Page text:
Left behind is Kosovo: traumatized, simmering, caught in limbo between a past repudiated by ethnic cleansing and an unliberated future.
Kosovo is an area with 2 million people. Ninety percent are Muslim ethnic Albanians, the rest mostly Christian Serbs. Tensions go back centuries due to clashes of culture, heritage and religion. Occasionally there were violent eruptions. After World War II, Josip Broz Tito brought together Yugoslavia under his Communist rule. To dilute Serbian dominance, he created various semi-autonomous governments, including in Kosovo, and used his secret police to crack down on any nationalists.
After Tito, in 1990, Slobodan Milosevic abolished Kosovo autonomy. The only Albanian-language newspaper was banned. Albanian language TV and radio broadcasts ended. Pristina University was purged. Albanian security forces were replaced by 40,000 Serbian troops and police. Milosevic began a campaign of "ethnic cleansing": hundreds of thousands of Albanians were driven from their homes and 10,000 killed.
In 1999, NATO bombing ended the ethnic cleansing and Kosovo, while still a Serbian province, has been ruled by the U.N. ever since as a de facto protectorate. The issue today is whether Kosovo should gain independence or remain attached to Serbia.
Ethnic divisions remain deep. De facto state institutions are fragile. European standards on an independent judiciary, freedom of movement and various other criteria are not fully met. But the present uncertainty is untenable.
The real problems in Kosovo are poverty, crime, corruption and a democracy deficit. The physical infrastructure is dilapidated. Belgrade calls on the Serb population to boycott Kosovo institutions. Without the stability that only will come from resolving Kosovo's final status, there will be no foreign investment. And only an acceptance of that final status will move all ethnic groups to participate in building their joint future.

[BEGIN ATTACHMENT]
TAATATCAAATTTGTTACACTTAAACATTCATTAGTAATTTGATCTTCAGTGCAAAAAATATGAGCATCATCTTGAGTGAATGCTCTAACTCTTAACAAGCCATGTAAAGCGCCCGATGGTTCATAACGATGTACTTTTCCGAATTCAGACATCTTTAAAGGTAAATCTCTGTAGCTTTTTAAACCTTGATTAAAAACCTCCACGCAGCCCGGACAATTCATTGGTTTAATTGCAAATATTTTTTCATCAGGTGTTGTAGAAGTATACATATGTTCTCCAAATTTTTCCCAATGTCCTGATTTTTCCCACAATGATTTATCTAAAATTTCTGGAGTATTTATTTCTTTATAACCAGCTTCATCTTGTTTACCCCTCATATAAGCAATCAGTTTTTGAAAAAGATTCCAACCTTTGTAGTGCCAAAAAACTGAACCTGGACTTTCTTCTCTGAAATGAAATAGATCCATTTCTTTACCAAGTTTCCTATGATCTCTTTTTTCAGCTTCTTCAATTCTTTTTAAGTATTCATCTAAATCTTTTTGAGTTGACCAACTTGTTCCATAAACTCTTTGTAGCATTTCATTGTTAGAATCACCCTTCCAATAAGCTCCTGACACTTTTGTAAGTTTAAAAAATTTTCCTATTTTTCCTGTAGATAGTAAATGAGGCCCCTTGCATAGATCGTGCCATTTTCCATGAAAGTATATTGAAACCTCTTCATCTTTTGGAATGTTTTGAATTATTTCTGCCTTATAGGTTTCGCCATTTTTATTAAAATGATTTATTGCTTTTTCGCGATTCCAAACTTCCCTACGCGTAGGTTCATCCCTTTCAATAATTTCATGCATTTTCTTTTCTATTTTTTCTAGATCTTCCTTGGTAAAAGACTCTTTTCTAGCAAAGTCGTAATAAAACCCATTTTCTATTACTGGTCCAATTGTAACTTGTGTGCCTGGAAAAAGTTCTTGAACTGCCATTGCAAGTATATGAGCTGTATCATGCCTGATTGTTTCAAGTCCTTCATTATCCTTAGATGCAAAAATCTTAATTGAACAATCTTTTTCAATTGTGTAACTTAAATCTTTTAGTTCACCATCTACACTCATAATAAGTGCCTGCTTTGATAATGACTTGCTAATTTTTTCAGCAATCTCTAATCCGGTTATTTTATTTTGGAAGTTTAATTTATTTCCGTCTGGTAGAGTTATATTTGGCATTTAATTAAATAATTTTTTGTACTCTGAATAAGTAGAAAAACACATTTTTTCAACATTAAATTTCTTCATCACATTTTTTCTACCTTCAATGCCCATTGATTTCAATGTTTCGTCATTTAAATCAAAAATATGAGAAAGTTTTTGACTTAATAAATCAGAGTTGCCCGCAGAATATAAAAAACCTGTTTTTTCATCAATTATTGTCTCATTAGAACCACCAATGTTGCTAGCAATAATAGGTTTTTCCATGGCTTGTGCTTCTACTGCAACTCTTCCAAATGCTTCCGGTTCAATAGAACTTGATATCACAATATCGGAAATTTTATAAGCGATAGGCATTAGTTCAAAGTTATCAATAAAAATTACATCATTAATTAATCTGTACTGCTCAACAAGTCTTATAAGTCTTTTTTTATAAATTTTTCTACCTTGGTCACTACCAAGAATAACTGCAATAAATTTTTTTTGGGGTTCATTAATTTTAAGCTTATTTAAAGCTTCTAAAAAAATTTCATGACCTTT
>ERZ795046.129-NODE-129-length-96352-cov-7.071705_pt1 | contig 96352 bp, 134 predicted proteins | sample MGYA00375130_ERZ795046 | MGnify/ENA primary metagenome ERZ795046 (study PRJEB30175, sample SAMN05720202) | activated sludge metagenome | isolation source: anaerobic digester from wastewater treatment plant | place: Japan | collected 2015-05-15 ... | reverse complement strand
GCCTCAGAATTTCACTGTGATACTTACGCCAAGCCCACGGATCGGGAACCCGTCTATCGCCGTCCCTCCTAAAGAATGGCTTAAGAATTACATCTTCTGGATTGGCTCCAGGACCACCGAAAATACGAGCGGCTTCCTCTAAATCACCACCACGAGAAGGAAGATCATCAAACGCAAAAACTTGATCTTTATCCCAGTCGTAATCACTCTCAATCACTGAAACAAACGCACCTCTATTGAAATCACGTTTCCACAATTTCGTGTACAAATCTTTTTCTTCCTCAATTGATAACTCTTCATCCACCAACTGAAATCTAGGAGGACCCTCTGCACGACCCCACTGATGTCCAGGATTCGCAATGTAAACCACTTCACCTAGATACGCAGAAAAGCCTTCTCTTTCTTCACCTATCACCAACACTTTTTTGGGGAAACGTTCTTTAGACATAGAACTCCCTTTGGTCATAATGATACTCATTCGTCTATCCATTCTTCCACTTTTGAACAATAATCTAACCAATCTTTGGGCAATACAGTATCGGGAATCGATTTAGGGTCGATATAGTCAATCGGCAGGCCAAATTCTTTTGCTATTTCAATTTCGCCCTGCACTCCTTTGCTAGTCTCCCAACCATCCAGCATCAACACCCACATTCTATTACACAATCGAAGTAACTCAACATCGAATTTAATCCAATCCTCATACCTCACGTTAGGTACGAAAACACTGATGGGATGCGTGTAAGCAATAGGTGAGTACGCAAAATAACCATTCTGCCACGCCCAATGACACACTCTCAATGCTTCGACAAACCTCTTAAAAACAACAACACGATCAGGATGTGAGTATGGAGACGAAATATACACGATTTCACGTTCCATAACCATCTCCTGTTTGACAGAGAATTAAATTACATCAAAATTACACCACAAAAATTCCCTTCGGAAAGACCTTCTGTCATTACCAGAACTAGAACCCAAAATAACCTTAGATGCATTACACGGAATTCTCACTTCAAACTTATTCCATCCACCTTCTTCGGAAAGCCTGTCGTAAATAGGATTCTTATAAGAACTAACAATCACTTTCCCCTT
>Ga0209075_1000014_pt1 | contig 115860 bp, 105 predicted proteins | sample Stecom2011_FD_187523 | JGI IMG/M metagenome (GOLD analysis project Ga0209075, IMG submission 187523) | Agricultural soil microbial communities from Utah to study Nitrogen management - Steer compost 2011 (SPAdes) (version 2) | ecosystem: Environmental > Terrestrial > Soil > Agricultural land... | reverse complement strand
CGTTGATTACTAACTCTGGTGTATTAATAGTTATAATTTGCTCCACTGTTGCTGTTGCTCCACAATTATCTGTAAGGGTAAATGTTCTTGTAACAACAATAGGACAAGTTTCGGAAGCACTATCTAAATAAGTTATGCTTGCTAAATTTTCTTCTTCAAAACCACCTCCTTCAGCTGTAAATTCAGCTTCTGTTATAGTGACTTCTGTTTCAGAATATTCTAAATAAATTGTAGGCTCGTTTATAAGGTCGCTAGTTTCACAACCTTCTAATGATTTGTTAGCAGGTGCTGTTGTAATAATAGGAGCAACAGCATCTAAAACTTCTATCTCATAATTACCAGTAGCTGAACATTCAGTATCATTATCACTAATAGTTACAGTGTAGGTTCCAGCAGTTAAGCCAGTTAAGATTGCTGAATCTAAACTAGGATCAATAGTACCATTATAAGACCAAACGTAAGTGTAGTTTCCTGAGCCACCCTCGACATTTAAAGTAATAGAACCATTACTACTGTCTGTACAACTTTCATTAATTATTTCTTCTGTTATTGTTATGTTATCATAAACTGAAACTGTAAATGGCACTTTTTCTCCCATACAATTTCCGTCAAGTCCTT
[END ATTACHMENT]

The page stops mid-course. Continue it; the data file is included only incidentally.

Fringe groups and extremists exploit the uncertainty and widespread frustration. Further ethnic violence is a rising concern. And, as a practical matter, Kosovo's international wardship cannot be extended indefinitely.
The chief U.N. administrator in Kosovo, Joachim Rucker, recently said, "Delay is more than just a loss of time. Delay will raise tension and play into the hands of extremists on all sides."
Former Finnish President Marti Ahntasari has led "final status" negotiations with all interested parties for a year. The International Contact Group appears posed to recommend Kosovo independence contingent on various conditions to ensure nondiscrimination and other things. Kosovo's dependence on the international donor community provides leverage to insure compliance.
It is time to set Kosovo free.
I recall a conversation I had in Mitrovica with Dr. Milena Cretkovic, a Serb. She told me, "I am a doctor who has treated Albanian patients. I never asked whether we could live together, we just did.
"It is difficult to be a minority when you have been a majority. Like the Germans after World War II, we live with the burden of guilt, but we will find a road forward."
The moment of truth has come. The gate should be swung open so they can walk down that road.
Richard S. Williamson is a Chicago lawyer and former U.S. ambassador at the U.N